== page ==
• If there is anything unusual in laboratory that could possibly be a hazard, report to REM Rad Staff.

      • Puddles of water around radioactive waste, liquids leaking from radioactive refrigerators, waste spilling out of hoods or containers, etc.


  • Radioactive material must be secured.

    • Only authorized individuals should have access to the radioactive material.

  • Material or waste with radiation labels should never be handled by non-authorized individuals.

  • Notify lab director of any work that will be done in lab before starting.

  • Radioactive waste must be segregated from hazardous waste, biological waste, etc.

    • If a pickup is requested for non-radioactive waste, and radioactive materials are stored in same location - REM Rad Staff must perform a survey of the waste prior to pickup.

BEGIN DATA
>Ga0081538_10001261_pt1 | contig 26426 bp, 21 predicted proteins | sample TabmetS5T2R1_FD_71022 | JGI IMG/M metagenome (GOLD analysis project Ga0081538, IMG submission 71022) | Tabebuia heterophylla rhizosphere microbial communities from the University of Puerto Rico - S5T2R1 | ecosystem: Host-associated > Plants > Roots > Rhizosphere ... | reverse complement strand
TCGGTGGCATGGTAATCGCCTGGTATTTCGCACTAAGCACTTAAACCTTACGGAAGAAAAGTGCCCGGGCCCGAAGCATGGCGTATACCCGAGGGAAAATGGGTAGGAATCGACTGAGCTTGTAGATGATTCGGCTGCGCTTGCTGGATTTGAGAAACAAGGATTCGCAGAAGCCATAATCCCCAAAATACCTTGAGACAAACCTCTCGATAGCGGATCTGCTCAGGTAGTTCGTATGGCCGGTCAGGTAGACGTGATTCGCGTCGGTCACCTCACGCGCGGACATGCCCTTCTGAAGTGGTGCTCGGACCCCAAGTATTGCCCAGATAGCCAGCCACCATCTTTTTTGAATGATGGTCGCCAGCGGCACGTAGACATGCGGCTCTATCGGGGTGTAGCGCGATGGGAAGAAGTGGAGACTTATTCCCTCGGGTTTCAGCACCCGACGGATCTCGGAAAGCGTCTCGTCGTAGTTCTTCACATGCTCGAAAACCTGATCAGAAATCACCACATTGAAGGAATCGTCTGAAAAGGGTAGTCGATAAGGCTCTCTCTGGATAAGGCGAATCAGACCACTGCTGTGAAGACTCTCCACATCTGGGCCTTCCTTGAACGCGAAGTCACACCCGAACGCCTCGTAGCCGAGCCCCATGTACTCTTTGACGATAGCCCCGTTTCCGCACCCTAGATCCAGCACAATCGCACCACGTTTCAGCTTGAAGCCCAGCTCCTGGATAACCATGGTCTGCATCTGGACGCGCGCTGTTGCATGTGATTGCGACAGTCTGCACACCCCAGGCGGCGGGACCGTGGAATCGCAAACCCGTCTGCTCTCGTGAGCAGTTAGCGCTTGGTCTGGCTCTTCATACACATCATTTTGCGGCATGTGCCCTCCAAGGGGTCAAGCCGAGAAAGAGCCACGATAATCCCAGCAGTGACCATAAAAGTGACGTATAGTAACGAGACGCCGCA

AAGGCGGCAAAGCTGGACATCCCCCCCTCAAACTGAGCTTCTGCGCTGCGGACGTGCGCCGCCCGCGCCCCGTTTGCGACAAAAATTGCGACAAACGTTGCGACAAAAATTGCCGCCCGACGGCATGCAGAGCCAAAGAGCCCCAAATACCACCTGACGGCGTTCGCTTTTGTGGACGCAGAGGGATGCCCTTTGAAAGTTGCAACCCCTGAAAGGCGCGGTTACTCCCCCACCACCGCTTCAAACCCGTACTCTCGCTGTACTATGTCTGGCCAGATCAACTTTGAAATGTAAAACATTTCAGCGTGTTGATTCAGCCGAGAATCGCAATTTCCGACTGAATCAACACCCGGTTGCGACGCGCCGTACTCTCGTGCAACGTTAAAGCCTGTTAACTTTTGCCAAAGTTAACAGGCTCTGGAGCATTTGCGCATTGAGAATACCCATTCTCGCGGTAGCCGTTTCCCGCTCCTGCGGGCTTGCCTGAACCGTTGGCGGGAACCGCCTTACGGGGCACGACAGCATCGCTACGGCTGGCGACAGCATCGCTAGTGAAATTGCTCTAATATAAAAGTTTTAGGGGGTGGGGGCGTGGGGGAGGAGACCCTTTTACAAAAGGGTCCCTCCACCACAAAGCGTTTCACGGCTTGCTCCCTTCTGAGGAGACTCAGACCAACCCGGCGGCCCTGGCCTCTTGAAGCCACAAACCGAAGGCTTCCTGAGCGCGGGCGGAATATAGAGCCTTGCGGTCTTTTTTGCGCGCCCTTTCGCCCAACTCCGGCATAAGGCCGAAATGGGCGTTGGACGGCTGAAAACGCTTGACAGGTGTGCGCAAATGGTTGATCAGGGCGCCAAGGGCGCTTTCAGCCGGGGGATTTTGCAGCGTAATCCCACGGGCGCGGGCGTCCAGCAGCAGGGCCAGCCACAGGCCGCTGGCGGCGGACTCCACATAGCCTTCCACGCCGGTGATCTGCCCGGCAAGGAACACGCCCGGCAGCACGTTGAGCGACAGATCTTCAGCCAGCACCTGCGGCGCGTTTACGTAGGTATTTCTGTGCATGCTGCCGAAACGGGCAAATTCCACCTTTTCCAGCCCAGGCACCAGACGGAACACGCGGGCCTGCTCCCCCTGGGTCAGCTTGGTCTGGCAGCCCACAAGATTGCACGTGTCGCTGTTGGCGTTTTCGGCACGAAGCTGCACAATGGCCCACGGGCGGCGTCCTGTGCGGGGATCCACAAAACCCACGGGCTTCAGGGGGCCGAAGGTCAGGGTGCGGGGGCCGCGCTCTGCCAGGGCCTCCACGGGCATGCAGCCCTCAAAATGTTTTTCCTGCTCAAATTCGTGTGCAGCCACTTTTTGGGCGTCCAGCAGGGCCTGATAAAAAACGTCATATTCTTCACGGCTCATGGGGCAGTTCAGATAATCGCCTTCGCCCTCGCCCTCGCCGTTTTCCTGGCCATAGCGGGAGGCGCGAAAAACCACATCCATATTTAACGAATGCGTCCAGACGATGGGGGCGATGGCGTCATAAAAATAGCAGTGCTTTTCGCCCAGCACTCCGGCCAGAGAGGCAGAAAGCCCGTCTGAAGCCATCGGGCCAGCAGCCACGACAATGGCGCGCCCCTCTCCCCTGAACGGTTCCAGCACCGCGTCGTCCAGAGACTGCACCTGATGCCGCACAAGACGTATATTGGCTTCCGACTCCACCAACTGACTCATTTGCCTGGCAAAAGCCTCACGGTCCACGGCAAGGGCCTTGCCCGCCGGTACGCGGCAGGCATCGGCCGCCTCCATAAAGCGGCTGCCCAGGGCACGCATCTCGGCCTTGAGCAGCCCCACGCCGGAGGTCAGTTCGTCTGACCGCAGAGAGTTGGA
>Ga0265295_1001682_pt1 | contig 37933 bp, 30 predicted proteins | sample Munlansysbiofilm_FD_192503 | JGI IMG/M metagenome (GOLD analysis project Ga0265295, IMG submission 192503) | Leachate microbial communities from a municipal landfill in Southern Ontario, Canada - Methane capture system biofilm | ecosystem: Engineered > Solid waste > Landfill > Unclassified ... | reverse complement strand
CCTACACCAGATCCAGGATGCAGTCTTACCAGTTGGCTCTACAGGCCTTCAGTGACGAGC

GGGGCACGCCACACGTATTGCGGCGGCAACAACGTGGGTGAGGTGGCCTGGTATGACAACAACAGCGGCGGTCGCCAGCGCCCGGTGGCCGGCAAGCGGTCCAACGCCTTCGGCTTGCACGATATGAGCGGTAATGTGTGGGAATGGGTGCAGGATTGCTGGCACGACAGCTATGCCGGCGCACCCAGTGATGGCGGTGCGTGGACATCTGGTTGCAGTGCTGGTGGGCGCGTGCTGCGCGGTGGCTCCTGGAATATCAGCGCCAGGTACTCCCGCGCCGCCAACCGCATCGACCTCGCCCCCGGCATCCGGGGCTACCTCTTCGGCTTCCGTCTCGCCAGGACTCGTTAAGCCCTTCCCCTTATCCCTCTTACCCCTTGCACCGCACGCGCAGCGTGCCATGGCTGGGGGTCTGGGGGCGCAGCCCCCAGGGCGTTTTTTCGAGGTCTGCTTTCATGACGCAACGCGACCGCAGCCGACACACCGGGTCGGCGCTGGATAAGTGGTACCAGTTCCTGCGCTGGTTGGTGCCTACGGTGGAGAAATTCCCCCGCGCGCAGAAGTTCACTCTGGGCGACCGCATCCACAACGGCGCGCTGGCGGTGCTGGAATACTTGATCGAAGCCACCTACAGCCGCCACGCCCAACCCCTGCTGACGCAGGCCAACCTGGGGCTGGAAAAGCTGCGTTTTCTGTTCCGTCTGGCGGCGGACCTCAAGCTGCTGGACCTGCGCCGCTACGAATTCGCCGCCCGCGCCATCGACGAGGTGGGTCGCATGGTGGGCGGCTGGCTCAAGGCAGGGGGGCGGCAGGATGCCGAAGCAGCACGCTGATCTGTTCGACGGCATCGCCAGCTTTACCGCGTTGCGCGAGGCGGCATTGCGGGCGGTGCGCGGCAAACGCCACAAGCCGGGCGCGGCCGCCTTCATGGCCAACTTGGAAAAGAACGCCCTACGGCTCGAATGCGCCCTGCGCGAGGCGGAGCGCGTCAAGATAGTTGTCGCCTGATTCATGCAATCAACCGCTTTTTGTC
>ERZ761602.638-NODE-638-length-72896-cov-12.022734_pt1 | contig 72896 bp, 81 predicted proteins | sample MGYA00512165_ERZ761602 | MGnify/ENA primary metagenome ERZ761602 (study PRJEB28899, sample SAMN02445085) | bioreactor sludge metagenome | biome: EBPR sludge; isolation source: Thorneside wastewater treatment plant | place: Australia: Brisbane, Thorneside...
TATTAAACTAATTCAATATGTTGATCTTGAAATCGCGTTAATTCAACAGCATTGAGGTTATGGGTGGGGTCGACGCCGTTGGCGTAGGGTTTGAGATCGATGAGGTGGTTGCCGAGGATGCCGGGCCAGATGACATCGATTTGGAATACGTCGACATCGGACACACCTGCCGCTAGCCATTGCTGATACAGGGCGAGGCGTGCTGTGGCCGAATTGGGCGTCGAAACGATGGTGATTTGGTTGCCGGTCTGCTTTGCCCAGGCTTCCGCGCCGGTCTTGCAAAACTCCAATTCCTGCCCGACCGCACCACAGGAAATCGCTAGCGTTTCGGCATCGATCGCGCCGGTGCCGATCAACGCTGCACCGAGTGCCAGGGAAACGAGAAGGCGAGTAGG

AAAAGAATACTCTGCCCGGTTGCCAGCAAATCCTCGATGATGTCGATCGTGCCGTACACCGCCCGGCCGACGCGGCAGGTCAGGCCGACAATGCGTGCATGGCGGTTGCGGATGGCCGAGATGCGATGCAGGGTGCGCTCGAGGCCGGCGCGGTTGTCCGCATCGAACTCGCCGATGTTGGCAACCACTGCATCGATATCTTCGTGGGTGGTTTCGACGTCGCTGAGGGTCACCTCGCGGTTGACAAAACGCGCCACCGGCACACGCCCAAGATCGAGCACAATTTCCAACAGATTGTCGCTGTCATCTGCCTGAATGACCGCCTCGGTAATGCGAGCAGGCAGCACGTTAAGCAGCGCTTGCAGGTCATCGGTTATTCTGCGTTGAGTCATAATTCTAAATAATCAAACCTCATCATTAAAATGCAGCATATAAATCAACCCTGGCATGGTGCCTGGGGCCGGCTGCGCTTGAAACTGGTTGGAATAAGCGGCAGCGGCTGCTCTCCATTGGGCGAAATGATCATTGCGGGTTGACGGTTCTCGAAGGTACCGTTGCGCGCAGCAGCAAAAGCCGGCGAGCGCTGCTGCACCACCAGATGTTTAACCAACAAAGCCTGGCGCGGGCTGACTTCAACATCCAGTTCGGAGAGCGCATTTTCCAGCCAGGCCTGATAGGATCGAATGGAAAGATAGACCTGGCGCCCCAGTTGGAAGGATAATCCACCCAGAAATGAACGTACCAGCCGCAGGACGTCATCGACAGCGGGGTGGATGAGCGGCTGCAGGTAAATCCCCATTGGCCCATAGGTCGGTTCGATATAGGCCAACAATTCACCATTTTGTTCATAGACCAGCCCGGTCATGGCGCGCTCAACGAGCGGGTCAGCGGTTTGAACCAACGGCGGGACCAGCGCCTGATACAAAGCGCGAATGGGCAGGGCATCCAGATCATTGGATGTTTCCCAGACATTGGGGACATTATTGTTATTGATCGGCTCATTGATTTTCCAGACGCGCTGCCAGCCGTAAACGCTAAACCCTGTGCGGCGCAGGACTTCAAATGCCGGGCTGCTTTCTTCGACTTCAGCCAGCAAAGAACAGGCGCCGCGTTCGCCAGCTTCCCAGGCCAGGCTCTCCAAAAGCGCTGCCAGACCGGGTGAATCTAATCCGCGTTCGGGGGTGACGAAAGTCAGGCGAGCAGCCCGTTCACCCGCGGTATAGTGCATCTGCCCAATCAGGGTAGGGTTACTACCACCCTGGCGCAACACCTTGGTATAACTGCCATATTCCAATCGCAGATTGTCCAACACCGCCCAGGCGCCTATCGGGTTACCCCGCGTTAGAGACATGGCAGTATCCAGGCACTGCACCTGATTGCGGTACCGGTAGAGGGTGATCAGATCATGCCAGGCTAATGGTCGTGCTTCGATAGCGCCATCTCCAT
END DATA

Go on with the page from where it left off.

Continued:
Physical Hazards

  • Wet floors

  • Electrical hazards

  • Burns

  • Back injuries

  • Trip hazards

  • UV lights (sunburns)

  • Others…

Physical Hazards

  • The most common types of physical hazards are:

    • Fire

    • Explosion

    • Chemical Reactivity

  • Physical hazards are defined as those type of hazards that can cause harm to a worker from an external source.

  • Other physical hazards include, but are not limited to, slips and falls, exposed machinery because of improper guarding, live electrical circuits or conductors, equipment moving about on site, confined spaces, and falling objects.

Electrical hazards

  • Some electrical units can cause electric shock and fire hazards

  • Physical harm from shock or burns

  • Danger from fire due to heat and sparks produced.

Other Hazards

Cryogenic materials hazards

Compressed Gases

Danger of fire



Mechanical Injury

Preventive measures:

Observe proper labeling and storage condition.

Follow correct handling & transport of tanks.

  • Fire or explosion

  • Asphyxiation

  • Pressure buildup

  • Embrittlement of materials

  • Tissue damage

    Preventive measures:

  • Use of appropriate gloves and all the PPE associated.

  • Appropiated storage in well-insulated containers.

Gas Cylinder Safety